“Gobos were used to add texture and depth to the scenes and to break up the mean underground ‘world’ with dramatic slices of light and convey the sense of fragmented light shooting through the bridges and steelwork.

The DL4F Washes s were used for side lighting. Declan likes these and particularly the framing system, which gives a barn door functionality ensuring that light can be directed to exactly where it was needed.

It meant that he could side light the actors with the control of being able to shutter it out of the audience’s eyes.

Having colour control across all the units, they worked hard to reproduce the very detailed subtleties in hues required to replicate that certain 19th century aura.

“Being able to change focus, zoom, colour and gobo with relative ease, plus the beam shaping control on some units, is a huge benefit to any designer,” stated Declan. “You can respond quickly to a change in direction or blocking as you have the tools right there at your disposal!”

His main challenge in lighting this show was getting faithful replication of lighting from the era and eliciting a period drama feel, especially using LED luminaires.

“We really had to bend the technology to suit our requirements,” he explained, which required some complex colour and intensity control.

His favourite moment on any show is when a preset is active and the working lights are still on. As the workers are dimmed or killed, the whole space is magically transformed into the new world that you have been crafting: “it gets me every time... I love it”.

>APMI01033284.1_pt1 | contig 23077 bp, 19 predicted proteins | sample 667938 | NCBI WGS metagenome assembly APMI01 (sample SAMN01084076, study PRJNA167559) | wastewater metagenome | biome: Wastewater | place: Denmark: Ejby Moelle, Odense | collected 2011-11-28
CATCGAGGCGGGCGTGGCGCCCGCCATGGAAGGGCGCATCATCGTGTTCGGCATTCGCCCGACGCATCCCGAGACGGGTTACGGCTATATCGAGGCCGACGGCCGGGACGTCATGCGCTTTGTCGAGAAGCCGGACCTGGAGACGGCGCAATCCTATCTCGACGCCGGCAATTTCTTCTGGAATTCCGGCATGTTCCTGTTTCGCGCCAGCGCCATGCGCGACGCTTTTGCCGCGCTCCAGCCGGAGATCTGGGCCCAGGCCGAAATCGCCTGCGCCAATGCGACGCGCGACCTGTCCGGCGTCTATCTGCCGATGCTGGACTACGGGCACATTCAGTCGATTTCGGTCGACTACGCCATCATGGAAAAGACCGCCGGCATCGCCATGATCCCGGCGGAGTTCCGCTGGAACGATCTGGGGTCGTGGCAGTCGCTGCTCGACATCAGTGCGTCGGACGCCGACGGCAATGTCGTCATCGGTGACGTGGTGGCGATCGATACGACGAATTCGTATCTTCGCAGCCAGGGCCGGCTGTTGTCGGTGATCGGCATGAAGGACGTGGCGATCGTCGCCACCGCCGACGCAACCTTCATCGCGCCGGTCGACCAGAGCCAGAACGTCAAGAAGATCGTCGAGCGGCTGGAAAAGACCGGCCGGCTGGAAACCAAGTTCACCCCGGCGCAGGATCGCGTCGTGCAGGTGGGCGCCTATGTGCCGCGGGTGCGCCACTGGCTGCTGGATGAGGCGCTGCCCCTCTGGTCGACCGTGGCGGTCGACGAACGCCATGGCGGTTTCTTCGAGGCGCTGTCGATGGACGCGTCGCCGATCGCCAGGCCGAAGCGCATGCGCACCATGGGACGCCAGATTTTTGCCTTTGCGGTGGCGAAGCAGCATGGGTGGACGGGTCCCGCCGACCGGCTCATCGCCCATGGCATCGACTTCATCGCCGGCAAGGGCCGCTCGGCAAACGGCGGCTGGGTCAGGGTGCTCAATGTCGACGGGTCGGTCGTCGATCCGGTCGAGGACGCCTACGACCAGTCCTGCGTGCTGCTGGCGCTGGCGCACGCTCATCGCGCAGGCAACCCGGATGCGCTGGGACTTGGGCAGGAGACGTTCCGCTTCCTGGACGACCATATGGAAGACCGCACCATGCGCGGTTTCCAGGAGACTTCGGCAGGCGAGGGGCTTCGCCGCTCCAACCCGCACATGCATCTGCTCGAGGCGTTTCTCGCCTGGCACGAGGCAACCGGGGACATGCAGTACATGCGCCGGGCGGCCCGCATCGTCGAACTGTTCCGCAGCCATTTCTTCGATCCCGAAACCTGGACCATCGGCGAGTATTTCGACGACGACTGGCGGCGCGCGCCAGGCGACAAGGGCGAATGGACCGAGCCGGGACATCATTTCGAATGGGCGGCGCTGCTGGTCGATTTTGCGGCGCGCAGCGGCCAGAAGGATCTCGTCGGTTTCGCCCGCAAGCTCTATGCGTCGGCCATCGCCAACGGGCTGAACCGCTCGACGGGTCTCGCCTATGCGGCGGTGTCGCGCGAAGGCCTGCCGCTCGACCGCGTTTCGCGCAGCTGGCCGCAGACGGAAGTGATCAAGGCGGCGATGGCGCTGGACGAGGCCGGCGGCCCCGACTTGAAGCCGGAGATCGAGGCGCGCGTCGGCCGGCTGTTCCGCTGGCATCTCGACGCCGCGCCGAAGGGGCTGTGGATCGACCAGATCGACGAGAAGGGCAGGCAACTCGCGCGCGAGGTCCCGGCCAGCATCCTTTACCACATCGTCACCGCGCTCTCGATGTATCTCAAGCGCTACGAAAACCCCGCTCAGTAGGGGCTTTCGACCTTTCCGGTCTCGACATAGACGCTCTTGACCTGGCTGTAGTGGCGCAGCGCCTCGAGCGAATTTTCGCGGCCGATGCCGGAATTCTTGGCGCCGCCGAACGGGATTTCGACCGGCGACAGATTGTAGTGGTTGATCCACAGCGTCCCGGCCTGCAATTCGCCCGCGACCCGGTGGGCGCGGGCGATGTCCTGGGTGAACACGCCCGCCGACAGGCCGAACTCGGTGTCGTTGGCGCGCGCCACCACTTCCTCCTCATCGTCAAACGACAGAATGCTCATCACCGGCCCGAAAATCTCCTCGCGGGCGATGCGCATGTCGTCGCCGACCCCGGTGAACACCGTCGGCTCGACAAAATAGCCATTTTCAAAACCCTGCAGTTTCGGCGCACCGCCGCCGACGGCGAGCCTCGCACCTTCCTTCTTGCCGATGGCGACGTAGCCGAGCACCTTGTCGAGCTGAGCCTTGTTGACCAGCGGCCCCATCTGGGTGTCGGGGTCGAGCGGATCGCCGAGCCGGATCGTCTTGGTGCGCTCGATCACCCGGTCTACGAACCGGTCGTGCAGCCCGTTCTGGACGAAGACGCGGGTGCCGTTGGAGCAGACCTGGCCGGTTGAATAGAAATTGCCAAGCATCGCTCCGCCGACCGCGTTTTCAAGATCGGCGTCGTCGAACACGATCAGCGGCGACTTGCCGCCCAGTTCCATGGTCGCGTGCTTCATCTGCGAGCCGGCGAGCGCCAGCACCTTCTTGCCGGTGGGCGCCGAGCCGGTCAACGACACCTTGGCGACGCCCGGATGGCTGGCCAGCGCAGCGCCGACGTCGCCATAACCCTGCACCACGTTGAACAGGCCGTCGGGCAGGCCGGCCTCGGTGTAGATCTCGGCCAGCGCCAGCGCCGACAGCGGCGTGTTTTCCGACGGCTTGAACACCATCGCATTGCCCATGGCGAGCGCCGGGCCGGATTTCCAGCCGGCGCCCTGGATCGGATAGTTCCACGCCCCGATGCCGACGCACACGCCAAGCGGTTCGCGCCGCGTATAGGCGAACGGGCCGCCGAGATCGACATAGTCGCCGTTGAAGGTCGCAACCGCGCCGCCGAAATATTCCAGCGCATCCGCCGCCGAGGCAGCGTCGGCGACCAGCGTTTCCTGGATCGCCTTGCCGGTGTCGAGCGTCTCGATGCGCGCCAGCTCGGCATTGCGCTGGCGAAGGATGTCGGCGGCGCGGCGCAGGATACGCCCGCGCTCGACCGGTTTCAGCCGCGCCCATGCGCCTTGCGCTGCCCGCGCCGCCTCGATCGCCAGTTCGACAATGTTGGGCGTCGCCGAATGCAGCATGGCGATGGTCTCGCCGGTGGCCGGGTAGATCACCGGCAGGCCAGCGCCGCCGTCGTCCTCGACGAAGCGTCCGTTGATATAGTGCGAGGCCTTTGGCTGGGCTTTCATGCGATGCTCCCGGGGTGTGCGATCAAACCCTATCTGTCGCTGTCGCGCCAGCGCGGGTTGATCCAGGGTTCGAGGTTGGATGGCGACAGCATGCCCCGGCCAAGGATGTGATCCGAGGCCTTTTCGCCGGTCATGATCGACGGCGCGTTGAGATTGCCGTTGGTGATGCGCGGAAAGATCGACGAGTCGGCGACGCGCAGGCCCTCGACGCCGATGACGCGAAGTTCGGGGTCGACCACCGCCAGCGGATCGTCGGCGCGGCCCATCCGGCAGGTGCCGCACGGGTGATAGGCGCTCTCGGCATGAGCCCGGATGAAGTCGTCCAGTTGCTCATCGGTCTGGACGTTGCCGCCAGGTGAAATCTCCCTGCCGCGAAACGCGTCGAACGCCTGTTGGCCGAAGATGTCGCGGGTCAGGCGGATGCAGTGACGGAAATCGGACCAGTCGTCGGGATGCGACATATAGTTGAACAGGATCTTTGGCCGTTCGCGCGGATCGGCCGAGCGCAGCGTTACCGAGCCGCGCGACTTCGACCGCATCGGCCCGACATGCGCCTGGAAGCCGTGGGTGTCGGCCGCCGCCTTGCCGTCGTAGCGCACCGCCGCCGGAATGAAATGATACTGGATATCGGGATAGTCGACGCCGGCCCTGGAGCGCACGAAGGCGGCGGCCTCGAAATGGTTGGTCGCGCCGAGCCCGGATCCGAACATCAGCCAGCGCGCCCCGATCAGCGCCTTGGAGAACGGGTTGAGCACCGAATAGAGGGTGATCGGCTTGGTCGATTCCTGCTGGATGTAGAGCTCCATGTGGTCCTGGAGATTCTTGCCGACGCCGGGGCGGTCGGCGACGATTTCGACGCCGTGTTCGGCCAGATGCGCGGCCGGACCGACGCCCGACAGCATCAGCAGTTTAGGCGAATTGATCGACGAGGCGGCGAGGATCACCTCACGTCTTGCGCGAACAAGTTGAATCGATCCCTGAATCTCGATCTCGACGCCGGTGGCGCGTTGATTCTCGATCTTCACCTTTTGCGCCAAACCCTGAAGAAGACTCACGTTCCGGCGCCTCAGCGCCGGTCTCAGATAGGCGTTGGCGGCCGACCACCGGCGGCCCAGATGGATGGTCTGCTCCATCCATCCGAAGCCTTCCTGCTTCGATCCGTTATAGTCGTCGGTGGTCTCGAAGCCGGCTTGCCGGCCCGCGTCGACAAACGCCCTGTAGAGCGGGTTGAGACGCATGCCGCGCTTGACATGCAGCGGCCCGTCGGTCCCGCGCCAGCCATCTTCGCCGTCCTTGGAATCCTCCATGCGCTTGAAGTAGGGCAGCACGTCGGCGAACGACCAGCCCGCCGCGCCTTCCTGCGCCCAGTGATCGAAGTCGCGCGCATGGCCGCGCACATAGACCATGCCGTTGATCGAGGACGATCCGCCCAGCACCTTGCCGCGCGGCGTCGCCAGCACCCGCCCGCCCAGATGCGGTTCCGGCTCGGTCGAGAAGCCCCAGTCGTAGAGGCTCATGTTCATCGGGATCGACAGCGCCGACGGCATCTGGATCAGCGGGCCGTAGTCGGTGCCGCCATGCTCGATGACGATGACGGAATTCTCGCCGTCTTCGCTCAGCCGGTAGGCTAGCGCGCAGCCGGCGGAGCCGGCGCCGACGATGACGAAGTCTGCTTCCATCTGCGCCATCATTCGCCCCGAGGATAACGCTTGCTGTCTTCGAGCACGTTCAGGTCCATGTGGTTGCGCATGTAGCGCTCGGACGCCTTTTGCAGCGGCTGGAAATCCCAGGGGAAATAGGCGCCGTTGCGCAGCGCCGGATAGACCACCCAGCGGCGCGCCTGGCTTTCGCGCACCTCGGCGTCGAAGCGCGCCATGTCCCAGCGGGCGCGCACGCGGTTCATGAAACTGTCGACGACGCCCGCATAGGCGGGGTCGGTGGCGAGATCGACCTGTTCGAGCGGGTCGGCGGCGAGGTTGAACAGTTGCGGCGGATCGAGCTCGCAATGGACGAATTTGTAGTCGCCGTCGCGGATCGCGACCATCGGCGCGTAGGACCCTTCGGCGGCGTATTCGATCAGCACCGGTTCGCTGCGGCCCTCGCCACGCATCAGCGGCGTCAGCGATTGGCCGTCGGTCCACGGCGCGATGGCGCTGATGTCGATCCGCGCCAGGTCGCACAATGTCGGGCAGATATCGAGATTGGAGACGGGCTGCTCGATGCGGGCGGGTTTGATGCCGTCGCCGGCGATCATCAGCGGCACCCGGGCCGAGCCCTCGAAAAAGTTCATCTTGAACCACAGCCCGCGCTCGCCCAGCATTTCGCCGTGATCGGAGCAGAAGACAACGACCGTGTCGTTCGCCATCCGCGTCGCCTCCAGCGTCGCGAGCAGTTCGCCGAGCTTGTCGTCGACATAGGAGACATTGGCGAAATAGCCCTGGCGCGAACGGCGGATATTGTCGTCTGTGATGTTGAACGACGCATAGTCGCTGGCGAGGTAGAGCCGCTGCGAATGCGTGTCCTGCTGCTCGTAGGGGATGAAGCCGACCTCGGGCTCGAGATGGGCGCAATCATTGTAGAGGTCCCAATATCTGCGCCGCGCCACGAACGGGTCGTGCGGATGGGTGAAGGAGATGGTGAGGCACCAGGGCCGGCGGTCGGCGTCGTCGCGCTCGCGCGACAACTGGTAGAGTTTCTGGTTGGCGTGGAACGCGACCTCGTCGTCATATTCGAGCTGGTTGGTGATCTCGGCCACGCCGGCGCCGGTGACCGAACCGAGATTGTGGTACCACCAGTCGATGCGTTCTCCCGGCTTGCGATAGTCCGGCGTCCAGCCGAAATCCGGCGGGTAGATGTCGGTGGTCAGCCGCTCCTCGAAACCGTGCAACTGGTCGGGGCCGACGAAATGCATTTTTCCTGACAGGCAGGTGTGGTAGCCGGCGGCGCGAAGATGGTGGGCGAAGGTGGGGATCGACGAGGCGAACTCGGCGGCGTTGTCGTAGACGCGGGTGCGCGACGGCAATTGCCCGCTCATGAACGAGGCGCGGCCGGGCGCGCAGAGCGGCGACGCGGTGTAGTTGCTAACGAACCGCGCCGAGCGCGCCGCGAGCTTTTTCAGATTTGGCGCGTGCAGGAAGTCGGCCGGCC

Declan thinks Robe currently has a good range of products available for theatrical applications as long as they are correctly and carefully used. He would not hesitate to use Robe fixtures on any show, primarily due to them being “reliable work-horses”.

He’s been using Robe products for many years, the first production being at the State Theatre in Pretoria, South Africa over 12 years ago. Since then, he’s utilised them on a plethora of shows from plays to dance productions, opera and musicals – back then it was the then flagship ColorSpot and ColorWash 1200 series, one of the products that helped put Robe on the map as a new moving light brand.

Since then, Declan has used Robe extensively on a range of shows. “It’s been great to see how the range has increased, developed and improved over the years,” he observes.

Third year student Teresa Nagel was Declan’s programmer and associate LD on Scuttlers, while her fellow third year student Daniel Smith, was the Production LX. The DSM / show caller was Ana Carter.

Robe assists in supporting RADA’s lighting training and productions through equipment supply. Access to the best possible technology is an integral part of the training experience, in order for it to truly mirror the creative industries. This also offers Robe a front row seat in watching the growth of the next generation of technical talent”.

 

Photo Credit: Linda Carter